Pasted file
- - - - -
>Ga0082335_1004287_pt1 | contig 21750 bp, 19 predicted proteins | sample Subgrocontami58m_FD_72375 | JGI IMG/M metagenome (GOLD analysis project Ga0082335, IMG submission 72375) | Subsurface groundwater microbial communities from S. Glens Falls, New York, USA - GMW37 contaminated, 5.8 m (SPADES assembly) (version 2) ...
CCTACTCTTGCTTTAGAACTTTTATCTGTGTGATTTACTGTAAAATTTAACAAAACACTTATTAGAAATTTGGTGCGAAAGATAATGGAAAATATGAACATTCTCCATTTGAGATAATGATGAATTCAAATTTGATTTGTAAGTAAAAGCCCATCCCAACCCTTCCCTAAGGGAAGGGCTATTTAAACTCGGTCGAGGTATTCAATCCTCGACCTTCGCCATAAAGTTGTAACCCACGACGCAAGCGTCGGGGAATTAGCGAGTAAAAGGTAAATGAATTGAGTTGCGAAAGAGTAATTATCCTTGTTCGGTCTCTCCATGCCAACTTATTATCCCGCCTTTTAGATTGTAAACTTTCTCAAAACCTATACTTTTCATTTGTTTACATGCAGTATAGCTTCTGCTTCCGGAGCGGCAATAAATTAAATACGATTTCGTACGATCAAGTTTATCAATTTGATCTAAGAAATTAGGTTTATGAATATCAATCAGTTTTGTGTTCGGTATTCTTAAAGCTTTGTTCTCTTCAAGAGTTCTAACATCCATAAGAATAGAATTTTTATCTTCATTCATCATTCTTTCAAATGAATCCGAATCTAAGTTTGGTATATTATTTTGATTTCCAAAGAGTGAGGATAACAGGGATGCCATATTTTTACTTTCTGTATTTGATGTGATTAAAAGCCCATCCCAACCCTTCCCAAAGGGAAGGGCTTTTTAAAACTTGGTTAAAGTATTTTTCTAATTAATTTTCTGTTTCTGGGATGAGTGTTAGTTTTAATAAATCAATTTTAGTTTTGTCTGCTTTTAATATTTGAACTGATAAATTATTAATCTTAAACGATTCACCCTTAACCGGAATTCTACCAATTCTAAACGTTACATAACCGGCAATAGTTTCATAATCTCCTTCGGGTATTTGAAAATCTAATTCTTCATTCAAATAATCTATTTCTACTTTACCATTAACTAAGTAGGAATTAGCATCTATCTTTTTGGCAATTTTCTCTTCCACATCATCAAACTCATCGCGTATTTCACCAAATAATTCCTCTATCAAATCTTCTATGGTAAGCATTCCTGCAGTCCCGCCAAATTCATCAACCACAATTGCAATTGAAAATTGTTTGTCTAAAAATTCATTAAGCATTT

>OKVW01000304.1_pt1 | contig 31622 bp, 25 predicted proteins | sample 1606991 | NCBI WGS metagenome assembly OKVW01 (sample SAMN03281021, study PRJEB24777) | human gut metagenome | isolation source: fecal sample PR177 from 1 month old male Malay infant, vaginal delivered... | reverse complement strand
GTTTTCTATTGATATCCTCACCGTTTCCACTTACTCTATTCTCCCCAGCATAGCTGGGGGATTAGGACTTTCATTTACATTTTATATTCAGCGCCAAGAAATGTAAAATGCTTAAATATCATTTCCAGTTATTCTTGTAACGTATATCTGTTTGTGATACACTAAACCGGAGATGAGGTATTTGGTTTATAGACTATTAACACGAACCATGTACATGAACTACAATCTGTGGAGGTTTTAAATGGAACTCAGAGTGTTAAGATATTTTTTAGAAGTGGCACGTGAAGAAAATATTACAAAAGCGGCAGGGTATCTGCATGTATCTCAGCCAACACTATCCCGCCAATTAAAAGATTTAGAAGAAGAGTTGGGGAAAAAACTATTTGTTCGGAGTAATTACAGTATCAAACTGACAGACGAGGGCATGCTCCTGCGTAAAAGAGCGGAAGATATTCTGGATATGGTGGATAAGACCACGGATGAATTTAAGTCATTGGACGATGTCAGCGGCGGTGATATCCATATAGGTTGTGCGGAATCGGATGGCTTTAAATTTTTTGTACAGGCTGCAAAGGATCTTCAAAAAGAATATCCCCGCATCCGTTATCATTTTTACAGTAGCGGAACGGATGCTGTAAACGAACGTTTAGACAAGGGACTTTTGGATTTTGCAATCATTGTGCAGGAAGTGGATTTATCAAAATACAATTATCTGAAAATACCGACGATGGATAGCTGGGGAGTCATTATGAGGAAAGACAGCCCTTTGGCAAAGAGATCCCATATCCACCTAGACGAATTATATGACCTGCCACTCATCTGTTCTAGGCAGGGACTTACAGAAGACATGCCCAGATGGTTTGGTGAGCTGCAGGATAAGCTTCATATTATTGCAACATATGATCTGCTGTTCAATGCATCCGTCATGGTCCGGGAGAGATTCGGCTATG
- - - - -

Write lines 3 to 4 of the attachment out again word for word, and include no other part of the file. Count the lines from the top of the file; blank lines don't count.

>OKVW01000304.1_pt1 | contig 31622 bp, 25 predicted proteins | sample 1606991 | NCBI WGS metagenome assembly OKVW01 (sample SAMN03281021, study PRJEB24777) | human gut metagenome | isolation source: fecal sample PR177 from 1 month old male Malay infant, vaginal delivered... | reverse complement strand
GTTTTCTATTGATATCCTCACCGTTTCCACTTACTCTATTCTCCCCAGCATAGCTGGGGGATTAGGACTTTCATTTACATTTTATATTCAGCGCCAAGAAATGTAAAATGCTTAAATATCATTTCCAGTTATTCTTGTAACGTATATCTGTTTGTGATACACTAAACCGGAGATGAGGTATTTGGTTTATAGACTATTAACACGAACCATGTACATGAACTACAATCTGTGGAGGTTTTAAATGGAACTCAGAGTGTTAAGATATTTTTTAGAAGTGGCACGTGAAGAAAATATTACAAAAGCGGCAGGGTATCTGCATGTATCTCAGCCAACACTATCCCGCCAATTAAAAGATTTAGAAGAAGAGTTGGGGAAAAAACTATTTGTTCGGAGTAATTACAGTATCAAACTGACAGACGAGGGCATGCTCCTGCGTAAAAGAGCGGAAGATATTCTGGATATGGTGGATAAGACCACGGATGAATTTAAGTCATTGGACGATGTCAGCGGCGGTGATATCCATATAGGTTGTGCGGAATCGGATGGCTTTAAATTTTTTGTACAGGCTGCAAAGGATCTTCAAAAAGAATATCCCCGCATCCGTTATCATTTTTACAGTAGCGGAACGGATGCTGTAAACGAACGTTTAGACAAGGGACTTTTGGATTTTGCAATCATTGTGCAGGAAGTGGATTTATCAAAATACAATTATCTGAAAATACCGACGATGGATAGCTGGGGAGTCATTATGAGGAAAGACAGCCCTTTGGCAAAGAGATCCCATATCCACCTAGACGAATTATATGACCTGCCACTCATCTGTTCTAGGCAGGGACTTACAGAAGACATGCCCAGATGGTTTGGTGAGCTGCAGGATAAGCTTCATATTATTGCAACATATGATCTGCTGTTCAATGCATCCGTCATGGTCCGGGAGAGATTCGGCTATG